Venezuelan Divides: Mind the Gap
On Tuesday, April 1, the New York Times published a rare opinion piece by Venezuelan President Nicolás Maduro. In it, Maduro lays out his view of the two-month old protests that have left dozens dead and hundreds wounded. He also makes a plea to the United States Congress, which is currently pondering sanctions, not to ...
On Tuesday, April 1, the New York Times published a rare opinion piece by Venezuelan President Nicolás Maduro. In it, Maduro lays out his view of the two-month old protests that have left dozens dead and hundreds wounded. He also makes a plea to the United States Congress, which is currently pondering sanctions, not to punish his regime. Yet as the international community continues to tip-toe toward engagement, a bit more clarity is called for.
Venezuela is currently more polarized than at any time in its recent history. The divide between the regime and the opposition is deeper than ever. What do the two sides believe? Can they find common ground on anything? If they cannot, is dialogue even possible? The Maduro piece, with its outline of the government’s main points, offers a good starting point for parsing these questions.
Maduro begins by saying Venezuelans are proud of the democracy they have built. He should have qualified that: Chavistas are proud of the democracy they have built. They, indeed, believe their government is democratic, more so than the preceding ones.
The opposition, in turn, believes democracy has been severely degraded during the chavista era, and many are now openly calling Maduro a dictator. While the government is proud of its high-tech electoral system, the opposition thinks it is grossly unfair: Numerous irregularities are routinely reported, but they are seldom investigated.
Both positions are therefore irreconcilable. Either Venezuela has a strong democracy or it does not. A recent opinion poll by local pollster IVAD suggests that a majority of Venezuelans (55 percent) share the opposition’s view on democracy in the country. The government claims to believe that the right to protest is legitimate, but the opposition, currently under siege in the streets of Venezuela’s main cities, strongly disputes that.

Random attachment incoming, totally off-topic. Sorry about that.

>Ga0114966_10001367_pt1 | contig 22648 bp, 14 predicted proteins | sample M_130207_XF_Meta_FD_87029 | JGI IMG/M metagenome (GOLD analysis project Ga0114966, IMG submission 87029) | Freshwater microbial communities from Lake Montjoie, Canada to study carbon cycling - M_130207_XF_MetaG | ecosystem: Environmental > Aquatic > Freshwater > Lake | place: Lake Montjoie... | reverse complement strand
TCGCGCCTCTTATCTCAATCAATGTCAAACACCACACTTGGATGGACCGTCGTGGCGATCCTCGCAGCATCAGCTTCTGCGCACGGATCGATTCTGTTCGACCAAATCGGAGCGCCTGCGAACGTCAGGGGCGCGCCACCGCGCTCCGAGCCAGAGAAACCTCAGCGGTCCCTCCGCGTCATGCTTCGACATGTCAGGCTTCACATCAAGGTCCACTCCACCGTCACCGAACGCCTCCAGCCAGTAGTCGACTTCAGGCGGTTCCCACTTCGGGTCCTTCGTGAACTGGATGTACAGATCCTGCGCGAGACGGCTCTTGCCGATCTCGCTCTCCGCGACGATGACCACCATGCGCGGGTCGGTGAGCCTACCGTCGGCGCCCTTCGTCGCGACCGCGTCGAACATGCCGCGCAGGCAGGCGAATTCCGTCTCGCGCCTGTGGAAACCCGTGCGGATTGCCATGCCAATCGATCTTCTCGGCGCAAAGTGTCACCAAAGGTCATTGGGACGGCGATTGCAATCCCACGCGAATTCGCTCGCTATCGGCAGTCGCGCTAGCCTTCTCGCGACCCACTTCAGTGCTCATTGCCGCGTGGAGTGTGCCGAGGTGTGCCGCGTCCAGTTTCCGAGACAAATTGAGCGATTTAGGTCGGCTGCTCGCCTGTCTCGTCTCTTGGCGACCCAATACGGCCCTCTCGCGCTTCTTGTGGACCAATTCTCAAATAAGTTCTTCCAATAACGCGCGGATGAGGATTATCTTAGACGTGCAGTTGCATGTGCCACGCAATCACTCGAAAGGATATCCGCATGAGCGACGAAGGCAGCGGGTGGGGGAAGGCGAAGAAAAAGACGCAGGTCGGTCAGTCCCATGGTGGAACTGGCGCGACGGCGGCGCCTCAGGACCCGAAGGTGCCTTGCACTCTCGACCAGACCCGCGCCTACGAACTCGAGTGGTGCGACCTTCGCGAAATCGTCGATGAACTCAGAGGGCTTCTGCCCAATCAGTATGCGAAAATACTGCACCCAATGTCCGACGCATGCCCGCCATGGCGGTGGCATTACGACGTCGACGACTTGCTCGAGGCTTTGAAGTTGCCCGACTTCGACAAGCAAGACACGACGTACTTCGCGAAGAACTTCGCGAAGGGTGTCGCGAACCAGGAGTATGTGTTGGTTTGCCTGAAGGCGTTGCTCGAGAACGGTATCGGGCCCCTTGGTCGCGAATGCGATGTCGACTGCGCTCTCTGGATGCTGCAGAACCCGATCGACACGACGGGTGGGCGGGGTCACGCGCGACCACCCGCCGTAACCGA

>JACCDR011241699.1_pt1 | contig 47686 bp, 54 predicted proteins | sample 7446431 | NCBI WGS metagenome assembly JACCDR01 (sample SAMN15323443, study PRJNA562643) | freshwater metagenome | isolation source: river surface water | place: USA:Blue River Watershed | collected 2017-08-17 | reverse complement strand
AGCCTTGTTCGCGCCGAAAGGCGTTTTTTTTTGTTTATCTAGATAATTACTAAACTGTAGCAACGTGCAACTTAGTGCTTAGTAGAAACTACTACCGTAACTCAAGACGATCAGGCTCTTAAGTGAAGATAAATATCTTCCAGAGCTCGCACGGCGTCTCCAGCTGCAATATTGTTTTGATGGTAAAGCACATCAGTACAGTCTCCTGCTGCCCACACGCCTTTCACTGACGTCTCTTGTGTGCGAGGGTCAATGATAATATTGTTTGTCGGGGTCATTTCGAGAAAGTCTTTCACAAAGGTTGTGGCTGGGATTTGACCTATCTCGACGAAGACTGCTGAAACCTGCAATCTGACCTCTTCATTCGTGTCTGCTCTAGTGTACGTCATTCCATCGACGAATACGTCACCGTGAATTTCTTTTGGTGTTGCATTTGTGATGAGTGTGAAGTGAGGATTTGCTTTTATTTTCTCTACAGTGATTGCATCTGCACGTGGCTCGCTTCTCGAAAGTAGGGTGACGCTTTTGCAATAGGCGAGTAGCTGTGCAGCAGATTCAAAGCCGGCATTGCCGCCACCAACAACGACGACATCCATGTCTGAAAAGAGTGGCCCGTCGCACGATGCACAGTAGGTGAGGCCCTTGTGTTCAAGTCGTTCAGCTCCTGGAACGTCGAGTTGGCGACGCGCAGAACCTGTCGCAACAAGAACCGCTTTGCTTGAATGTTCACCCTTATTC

There is no common ground when it comes to the media landscape either. The opposition believes the media is under pressure and heavily censored. The government disputes this by saying the media market is “thriving,” pointing to private ownership of media outlets. The opposition claim that the private media are actually controlled by government figureheads is dismissed by the government. The irony is that, even as Maduro takes to a foreign newspaper to get his message out, Venezuela’s independent newspapers are running out of newsprint because the government refuses to allow them to import it. In fact, the same day Maduro was praising Venezuela’s democracy, a donation of newsprint from Colombian newspapers was being held up at the border.
The government claims that Chávez significantly lowered poverty, and the data supports this. The opposition either brushes this away as an accounting gimmick, or points out that poverty reduction is simply the result of a commodities boom, and that it will go away once the boom is over. They usually point to the fact that, while people may have more disposable income, Venezuela is not a middle-class country, with many of the country’s “former poor” just a small slip in the oil price away from poverty once more.
When it comes to crime, both sides recognize the seriousness of the problem. But while Maduro calls the problem “intractable,” the opposition points to serious failings in the country’s police and judicial system as the root cause. Ever since the protests began, little to nothing has been said about a problem that continues unabated. And while both sides acknowledge the economic difficulties the country faces, the government insists that this is the result of an “economic war” being waged by the opposition in cahoots with private business, and that its responsibility is little to none.
Finally, the government believes the protests are part of a coup, led by “terrorists” and “fascists” financially supported by the United States. The opposition insists the protests are peaceful. They clearly want to end the Maduro government, but in the government’s eyes, asking for the president’s resignation is unconstitutional and tantamount to a violent coup. The two sides can’t even agree on how the recent deaths linked to the protests came about. (The photo above shows protesters holding paper tombstones during an anti-Maduro demonstration.)
Whether it is any of these issues or others — the influence of Cuba, for example, or the role of private property — there is little common ground to speak of between the two sides.
In order for Venezuela to be viable, dialogue needs to happen. But with the two sides’ positions so diametrically opposed to each other, there is little hope that a solution can be found.
Judging by recent electoral outcomes, the two sides in this struggle are of roughly equal size. But their outlooks are so radically different that it sometimes seems as if they live in different countries altogether.
As the international community tries to separate truth from fiction and play a constructive role in trying to foster dialogue, they would be well served in keeping their expectations low. Judging by where the two sides stand, dialogue has never seemed less possible.